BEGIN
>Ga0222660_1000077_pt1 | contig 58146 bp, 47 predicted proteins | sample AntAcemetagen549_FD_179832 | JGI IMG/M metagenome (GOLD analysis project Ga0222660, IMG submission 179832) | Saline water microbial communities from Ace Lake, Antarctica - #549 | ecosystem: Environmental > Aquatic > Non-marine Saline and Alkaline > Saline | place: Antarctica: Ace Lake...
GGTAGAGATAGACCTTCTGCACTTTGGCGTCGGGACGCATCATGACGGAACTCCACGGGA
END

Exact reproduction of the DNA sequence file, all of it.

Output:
>Ga0222660_1000077_pt1 | contig 58146 bp, 47 predicted proteins | sample AntAcemetagen549_FD_179832 | JGI IMG/M metagenome (GOLD analysis project Ga0222660, IMG submission 179832) | Saline water microbial communities from Ace Lake, Antarctica - #549 | ecosystem: Environmental > Aquatic > Non-marine Saline and Alkaline > Saline | place: Antarctica: Ace Lake...
GGTAGAGATAGACCTTCTGCACTTTGGCGTCGGGACGCATCATGACGGAACTCCACGGGA